Hawke just turned and looked at her. They locked eyes for a long time, and I wondered what could possibly be there, written on that face I knew so well.
Aveline is not the type to back down. But she did.
Hawke turned back to me. "Let's go," he said. "The chaos will cover your escape. And the sooner you're gone from Kirkwall, the better."
Maker, I wanted to plead with him, to beg him to love me or to kill me, I'm not sure which.
But some tenacious part of me, the part that escaped from the Circle of Magi twelve times, willed me to survive. So I kept my head down and followed him through the maze of streets. He took me to Darktown without asking, and I packed a few things, quickly. Things I had moved into the estate in Hightown, and then back to the clinic again. And now, one last time, on a journey with no destination beyond "away."
I have been on the run so many times before, but I have never left anything I cared so much about behind. Never had anything to care about.
He guided me to the Wounded Coast. He was right about the chaos, no one looked twice at us, they were looking at the eerie red sky.
Justice was quiet, for once. I thought he'd be elated, exultant, to see our plan blossom into these vivid and terrible colors. Instead, it was just me. And my despair.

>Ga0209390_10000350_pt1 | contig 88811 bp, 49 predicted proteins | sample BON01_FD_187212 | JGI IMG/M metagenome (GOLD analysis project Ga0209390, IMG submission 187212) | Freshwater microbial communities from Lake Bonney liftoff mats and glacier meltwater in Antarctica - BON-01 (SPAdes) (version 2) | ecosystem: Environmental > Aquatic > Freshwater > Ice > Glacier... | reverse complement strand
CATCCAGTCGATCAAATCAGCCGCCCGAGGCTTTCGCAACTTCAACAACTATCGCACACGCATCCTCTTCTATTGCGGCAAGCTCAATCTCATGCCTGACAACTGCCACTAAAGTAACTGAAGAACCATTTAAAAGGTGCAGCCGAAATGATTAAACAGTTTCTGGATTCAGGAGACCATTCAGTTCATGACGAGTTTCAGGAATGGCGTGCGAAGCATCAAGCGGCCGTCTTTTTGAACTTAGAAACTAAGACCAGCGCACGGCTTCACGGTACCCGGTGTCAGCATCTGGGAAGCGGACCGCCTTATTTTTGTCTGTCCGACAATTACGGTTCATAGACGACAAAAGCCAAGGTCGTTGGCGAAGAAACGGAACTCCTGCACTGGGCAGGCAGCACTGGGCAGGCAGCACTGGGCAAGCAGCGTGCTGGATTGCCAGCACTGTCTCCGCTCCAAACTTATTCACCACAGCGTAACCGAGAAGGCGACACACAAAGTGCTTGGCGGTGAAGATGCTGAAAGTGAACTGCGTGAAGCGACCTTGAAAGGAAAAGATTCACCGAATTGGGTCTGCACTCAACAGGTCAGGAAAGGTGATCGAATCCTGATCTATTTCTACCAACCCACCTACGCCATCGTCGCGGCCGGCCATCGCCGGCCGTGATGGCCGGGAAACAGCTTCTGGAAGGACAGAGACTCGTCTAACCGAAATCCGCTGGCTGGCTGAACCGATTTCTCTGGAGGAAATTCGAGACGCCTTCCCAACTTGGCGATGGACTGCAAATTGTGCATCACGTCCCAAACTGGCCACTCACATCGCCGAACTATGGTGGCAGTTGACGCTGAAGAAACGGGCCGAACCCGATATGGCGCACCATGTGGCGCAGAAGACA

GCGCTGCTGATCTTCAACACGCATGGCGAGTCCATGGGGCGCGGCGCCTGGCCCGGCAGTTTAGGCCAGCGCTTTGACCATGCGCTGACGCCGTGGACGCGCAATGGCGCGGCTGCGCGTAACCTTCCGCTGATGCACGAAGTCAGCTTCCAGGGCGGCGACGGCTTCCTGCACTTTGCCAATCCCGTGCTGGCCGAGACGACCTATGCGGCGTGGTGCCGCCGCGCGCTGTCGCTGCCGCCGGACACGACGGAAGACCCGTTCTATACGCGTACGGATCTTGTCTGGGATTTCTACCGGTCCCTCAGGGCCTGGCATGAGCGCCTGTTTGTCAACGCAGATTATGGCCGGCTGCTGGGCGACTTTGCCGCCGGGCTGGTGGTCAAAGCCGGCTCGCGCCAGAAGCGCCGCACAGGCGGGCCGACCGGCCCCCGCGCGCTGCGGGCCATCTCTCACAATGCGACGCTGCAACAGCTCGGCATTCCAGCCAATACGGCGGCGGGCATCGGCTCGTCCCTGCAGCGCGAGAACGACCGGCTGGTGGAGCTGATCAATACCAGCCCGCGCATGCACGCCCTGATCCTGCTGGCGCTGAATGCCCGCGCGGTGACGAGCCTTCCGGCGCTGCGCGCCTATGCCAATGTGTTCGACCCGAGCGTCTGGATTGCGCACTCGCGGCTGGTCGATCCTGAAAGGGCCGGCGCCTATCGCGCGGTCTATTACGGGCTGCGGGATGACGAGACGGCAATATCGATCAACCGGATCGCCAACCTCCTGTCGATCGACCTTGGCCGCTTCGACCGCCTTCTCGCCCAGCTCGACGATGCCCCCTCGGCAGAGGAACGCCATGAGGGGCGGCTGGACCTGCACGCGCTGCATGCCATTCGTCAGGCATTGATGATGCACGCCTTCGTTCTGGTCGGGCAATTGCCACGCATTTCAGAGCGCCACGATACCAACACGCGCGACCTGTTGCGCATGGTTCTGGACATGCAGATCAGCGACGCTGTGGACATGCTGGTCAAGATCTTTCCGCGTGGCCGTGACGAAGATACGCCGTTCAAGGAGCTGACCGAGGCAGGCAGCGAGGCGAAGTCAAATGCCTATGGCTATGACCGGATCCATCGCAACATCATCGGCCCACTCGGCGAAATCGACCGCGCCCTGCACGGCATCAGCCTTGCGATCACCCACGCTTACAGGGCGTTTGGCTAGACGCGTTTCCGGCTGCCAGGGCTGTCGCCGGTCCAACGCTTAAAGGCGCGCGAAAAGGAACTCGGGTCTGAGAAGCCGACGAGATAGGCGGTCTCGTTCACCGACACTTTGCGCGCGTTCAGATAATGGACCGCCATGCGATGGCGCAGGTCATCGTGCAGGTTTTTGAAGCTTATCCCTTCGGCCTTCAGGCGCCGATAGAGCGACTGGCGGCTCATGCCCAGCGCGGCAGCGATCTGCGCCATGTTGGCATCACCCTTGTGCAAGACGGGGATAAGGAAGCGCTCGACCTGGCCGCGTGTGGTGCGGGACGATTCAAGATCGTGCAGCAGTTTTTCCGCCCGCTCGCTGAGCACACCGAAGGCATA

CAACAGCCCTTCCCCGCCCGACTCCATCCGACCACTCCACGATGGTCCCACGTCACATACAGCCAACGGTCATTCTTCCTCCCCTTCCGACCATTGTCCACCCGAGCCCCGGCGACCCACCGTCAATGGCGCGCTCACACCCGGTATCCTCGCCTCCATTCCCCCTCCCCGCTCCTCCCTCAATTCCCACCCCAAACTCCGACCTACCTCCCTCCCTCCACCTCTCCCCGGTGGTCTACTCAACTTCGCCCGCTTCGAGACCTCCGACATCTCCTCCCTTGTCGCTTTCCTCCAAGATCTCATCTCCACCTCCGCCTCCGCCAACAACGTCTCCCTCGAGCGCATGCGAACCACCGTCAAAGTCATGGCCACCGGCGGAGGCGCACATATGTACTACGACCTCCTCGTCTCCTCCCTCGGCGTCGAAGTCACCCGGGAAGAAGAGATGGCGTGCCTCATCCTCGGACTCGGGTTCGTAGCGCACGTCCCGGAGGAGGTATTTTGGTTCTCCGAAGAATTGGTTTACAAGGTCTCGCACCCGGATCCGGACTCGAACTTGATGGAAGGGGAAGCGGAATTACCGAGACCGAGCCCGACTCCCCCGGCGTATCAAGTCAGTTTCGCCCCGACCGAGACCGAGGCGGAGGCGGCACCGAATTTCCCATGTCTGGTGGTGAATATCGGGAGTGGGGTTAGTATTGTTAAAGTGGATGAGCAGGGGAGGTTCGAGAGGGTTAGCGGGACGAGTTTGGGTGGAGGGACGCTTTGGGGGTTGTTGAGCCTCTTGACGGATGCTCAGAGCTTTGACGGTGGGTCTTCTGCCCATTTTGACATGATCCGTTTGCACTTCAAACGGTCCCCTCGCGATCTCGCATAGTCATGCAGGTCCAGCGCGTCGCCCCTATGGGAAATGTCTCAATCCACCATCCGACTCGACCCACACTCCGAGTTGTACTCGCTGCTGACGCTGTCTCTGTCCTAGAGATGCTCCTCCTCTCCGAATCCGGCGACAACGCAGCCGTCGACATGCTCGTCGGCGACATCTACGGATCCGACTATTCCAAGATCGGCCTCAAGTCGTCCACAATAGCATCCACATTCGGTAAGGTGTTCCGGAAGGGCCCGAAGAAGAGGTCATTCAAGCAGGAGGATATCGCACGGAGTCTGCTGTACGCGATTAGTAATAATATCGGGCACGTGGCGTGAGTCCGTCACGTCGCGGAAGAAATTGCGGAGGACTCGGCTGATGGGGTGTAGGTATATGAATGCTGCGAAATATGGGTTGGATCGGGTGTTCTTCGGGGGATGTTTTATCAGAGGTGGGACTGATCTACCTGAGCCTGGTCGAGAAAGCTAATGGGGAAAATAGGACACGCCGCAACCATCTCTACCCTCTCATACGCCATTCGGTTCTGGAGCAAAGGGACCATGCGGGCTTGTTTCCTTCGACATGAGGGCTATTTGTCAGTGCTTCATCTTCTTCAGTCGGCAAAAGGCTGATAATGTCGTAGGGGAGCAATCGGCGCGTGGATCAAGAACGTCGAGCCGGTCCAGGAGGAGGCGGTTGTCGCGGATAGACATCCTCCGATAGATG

Hawke and I stood on the coast. It was hard to met his eyes, they were cold, harsh, as though he'd built a glass wall between us.
I wanted to touch him, say something, somehow bridge the chasm between us. But what could I say? I had said it all, and more, when the Chantry filled with red light and shattered.
I reached a hand towards him and he caught it, easily, with the lightning reflexes of a trained warrior.
"Don't get yourself killed," he said. He turned abruptly and left. I watched him go until I couldn't see him any longer. Desolation rolled over me in waves, thick and relentless. Like blood.
I drowned us both in blood. In the end, it was for Justice. Not for Hawke.
I set off across the coast, as quickly as I could manage. It wouldn't be long before they hunted me in earnest.